Wednesday, 17 January 2024 12:55

SOPI report warns of challenges facing red meat sector

Written by  Peter Burke
Ray Smith says red meat producers are being hit with a double whammy of increasing farm input costs and a declining demand for product. Ray Smith says red meat producers are being hit with a double whammy of increasing farm input costs and a declining demand for product.

It's a real challenge for the country's red meat sector.

That's the word from the Director General of MPI, Ray Smith, speaking at the launch of that organisation's latest Situation and Outlook for Primary Industries (SOPI), late last year.

The Ministry for Primary Industries' report forecasts an ongoing fall in the value of lamb exports over the next two years, while beef and veal prics are forecast to drop in 2024 but pick up slightly in 2025. Overall export revenue from the meat and wool sector is forecast to decrease by 5% to $11.6 billion in the year to June 30 2024.

However, according to the SOPI report, this will be partly offset by an increase in revenue from venison and pet food.

The report adds that both farm and processor profitability are forecast to fall in 2023/24 due to lower prices and increased farm costs.

Smith told Rural News that farmers are being hit with a double whammy of increasing farm input costs and, at the same time, a declining demand for product.

"A lot will depend on when China comes back into the market as a lot of our products goes there; it is a very important markets for us," he explains. "China has been in slowdown since they came out of Covid, resulting in weak consumer demand and a bit of a lack of confidence in the market."

Smith was in China recently and met with a lot of people. He says there is a sense that if you look out 12 to 24 months ahead, we will start to see that confidence come back into that market.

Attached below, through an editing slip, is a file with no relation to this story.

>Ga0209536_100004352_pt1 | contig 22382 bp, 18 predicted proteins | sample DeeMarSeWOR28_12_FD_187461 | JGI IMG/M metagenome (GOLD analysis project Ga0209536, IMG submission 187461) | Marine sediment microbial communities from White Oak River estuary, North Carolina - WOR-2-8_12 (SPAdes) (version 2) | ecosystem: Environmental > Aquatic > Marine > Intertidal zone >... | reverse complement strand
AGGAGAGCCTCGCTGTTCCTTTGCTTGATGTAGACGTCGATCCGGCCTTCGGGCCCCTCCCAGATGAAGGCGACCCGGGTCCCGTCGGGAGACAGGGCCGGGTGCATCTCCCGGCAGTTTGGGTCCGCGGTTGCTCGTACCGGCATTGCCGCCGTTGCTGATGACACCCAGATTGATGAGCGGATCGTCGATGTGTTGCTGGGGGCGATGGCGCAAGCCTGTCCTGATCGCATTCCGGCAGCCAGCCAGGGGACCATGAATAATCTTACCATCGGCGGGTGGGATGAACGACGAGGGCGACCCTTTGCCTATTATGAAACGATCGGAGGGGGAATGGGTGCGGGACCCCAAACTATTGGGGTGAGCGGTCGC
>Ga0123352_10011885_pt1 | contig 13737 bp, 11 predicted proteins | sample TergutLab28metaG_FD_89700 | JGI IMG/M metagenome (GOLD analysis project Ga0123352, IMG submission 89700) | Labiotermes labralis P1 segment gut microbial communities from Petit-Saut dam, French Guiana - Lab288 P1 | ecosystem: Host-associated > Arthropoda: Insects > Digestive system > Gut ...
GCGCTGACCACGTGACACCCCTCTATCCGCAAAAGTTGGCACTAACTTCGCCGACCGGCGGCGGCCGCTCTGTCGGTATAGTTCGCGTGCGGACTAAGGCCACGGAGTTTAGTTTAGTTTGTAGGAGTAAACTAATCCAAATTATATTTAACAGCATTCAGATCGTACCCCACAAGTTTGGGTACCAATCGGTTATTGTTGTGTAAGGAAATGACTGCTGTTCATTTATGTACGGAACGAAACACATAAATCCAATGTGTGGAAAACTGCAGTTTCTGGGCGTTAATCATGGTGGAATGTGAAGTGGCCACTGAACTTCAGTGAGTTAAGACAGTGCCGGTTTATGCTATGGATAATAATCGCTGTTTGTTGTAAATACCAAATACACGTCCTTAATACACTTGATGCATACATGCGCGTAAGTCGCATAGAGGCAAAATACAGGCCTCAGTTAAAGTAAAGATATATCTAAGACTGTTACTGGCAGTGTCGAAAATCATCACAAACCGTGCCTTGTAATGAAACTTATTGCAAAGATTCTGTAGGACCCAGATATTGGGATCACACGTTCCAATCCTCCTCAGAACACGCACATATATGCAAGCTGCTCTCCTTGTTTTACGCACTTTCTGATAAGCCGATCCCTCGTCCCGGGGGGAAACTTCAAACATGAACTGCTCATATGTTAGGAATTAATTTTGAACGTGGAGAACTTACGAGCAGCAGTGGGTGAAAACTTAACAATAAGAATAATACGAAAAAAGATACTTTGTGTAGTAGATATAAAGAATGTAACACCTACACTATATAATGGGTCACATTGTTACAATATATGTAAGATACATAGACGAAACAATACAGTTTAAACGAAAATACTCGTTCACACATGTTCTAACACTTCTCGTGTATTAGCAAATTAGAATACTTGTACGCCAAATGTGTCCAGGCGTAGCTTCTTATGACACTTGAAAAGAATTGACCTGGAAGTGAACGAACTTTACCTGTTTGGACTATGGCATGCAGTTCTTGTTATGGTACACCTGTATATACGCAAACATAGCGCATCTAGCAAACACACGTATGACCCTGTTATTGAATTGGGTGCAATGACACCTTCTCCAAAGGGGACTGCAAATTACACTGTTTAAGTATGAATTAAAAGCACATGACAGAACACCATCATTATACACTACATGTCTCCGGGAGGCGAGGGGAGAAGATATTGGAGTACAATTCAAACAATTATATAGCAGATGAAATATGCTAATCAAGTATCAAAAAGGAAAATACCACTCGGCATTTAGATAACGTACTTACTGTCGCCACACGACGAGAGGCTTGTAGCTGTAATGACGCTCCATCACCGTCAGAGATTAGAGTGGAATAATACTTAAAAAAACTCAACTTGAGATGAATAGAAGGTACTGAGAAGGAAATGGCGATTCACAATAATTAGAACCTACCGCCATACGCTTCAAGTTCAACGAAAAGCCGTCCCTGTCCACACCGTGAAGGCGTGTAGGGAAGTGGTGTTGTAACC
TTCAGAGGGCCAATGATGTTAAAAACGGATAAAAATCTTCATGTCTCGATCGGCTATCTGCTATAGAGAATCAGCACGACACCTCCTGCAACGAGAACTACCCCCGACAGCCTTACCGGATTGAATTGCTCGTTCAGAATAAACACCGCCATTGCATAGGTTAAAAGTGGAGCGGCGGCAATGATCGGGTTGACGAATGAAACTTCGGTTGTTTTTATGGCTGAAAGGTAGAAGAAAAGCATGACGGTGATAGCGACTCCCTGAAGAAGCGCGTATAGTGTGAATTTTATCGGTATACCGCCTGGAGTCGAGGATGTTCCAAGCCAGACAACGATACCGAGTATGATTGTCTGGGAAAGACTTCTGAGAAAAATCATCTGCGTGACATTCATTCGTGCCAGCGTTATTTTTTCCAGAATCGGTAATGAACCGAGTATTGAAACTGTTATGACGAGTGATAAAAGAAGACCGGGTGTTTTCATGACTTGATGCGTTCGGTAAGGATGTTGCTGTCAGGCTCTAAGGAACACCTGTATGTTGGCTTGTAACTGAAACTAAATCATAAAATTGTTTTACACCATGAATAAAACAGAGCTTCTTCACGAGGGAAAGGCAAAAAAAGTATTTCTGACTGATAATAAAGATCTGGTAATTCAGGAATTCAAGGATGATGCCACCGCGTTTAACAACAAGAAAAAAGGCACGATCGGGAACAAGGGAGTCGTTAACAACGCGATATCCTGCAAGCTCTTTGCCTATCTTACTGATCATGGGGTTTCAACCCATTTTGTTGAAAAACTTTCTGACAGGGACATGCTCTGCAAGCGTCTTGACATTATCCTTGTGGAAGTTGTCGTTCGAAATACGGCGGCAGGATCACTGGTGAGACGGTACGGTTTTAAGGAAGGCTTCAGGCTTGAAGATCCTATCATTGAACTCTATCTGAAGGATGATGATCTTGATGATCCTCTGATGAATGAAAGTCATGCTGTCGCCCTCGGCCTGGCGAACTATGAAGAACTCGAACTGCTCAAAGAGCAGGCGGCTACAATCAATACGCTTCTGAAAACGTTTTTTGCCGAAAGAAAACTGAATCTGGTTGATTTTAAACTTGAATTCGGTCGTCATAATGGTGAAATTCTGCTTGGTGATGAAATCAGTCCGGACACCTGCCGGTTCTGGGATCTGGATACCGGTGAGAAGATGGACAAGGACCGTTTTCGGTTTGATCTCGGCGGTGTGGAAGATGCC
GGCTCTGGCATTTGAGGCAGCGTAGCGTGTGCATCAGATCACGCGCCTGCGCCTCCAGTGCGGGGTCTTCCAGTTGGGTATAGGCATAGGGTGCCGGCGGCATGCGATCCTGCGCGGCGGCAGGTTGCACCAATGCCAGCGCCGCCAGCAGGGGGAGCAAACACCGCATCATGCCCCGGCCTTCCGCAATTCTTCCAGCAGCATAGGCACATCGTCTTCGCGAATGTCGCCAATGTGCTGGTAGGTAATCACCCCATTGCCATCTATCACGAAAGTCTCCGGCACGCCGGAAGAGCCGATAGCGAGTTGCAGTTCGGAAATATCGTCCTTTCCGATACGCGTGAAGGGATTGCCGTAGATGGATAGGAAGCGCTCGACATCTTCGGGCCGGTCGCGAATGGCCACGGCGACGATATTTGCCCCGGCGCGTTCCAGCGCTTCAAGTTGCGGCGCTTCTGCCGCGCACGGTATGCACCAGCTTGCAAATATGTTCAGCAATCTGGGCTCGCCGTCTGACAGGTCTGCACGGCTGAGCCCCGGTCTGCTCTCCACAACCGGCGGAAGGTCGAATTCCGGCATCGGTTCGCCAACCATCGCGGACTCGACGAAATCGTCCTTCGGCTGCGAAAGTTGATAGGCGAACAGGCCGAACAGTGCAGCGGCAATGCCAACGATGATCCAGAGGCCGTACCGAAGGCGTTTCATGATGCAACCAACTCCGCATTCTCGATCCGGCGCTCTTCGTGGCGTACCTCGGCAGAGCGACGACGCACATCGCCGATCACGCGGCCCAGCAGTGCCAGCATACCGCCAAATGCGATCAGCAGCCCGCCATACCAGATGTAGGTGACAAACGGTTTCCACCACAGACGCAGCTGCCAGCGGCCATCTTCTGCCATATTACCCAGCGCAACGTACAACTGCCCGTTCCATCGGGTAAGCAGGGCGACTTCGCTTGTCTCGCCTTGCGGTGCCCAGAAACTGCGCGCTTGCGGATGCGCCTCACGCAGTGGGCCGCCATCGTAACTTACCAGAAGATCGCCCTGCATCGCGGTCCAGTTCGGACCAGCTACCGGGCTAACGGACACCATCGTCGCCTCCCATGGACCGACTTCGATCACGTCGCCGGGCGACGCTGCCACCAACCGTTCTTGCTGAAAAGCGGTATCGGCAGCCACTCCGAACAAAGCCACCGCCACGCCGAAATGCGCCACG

China takes 38% of all NZ's meat and wool products. Breaking this figure down, 34% of our lamb goes to that market, 77% of our mutton, 43% of beef and veal and 39% of NZ's wool.

Commentary in the SOPI report says, globally, middle- and lower-income earners are expected to trade down from lamb and prime beef products to lower priced proteins - such as chicken and ground beef.

There is a bit of good news for NZ meat with higher demand in the US for manufacturing beef, used mainly in hamburgers. This trend is likely, according to the SOPI report, to limit some of the damage caused by lower prime beef prices.

Smith believes the situation in China has to some degree spilled over into other parts of Southeast Asia, but overall, the whole global economy has flattened out. On the positive side, he says there is still product getting into Europe and the US and NZ's red meat sector has a range of countries it can export to.

"But it's just in a really difficult squeeze at the moment," he says.

The other factor affecting NZ lamb exports is Australia dumping large quantities of lamb on the global market, which in turn has forced prices down. On the home front, MPI's SOPI report is predicting a high lamb crop in 2023/24 due to favourable conditions during mating and a mild winter that has led to overall higher lambing percentages.

However, there is a warning that the forecast warmer El Nino weather pattern may reduce late-season slaughter weights and there ay also be more lambs going for processing, due to dry weather and lower feed availability. The impact of this at the farmgate may drive down schedule prices.

The news on the wool front is bleak with prices forecast to soften by a further 2% in the coming year.

Our Pet Export

Apart from horticulture, one of the stars of the SOPI report was the growth of our pet meat exports. Most of NZ expors are aimed at high-end consumers and it seems these people want the best for their pets as well as themselves.

In the year to June 2023, NZ's pet food exports rose by 13%, which came on top of a 17% increase in the previous year.

The SOPI report notes that this trend is due to 'the humanisation of pets'.

The other sector to show positive growth is venison, with export prices forecast to increase 3% to $14.70 per kg in 2023/24. Again, it's the elite nature of the product that is attracting consumers in the US and China.

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